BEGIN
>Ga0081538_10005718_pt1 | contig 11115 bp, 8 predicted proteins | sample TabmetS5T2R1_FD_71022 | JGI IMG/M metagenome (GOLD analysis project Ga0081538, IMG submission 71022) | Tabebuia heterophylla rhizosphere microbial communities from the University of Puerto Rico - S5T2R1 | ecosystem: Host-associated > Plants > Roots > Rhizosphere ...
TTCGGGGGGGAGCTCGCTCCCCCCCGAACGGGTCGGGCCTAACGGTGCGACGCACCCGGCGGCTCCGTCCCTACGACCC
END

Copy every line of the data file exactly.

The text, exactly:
>Ga0081538_10005718_pt1 | contig 11115 bp, 8 predicted proteins | sample TabmetS5T2R1_FD_71022 | JGI IMG/M metagenome (GOLD analysis project Ga0081538, IMG submission 71022) | Tabebuia heterophylla rhizosphere microbial communities from the University of Puerto Rico - S5T2R1 | ecosystem: Host-associated > Plants > Roots > Rhizosphere ...
TTCGGGGGGGAGCTCGCTCCCCCCCGAACGGGTCGGGCCTAACGGTGCGACGCACCCGGCGGCTCCGTCCCTACGACCC